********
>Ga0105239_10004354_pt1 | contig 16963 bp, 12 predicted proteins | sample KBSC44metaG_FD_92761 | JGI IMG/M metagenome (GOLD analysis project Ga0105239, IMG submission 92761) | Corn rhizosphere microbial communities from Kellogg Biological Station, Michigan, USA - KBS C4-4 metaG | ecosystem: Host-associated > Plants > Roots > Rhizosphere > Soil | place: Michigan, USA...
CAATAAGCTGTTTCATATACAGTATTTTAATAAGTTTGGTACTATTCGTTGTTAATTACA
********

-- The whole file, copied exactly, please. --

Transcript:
>Ga0105239_10004354_pt1 | contig 16963 bp, 12 predicted proteins | sample KBSC44metaG_FD_92761 | JGI IMG/M metagenome (GOLD analysis project Ga0105239, IMG submission 92761) | Corn rhizosphere microbial communities from Kellogg Biological Station, Michigan, USA - KBS C4-4 metaG | ecosystem: Host-associated > Plants > Roots > Rhizosphere > Soil | place: Michigan, USA...
CAATAAGCTGTTTCATATACAGTATTTTAATAAGTTTGGTACTATTCGTTGTTAATTACA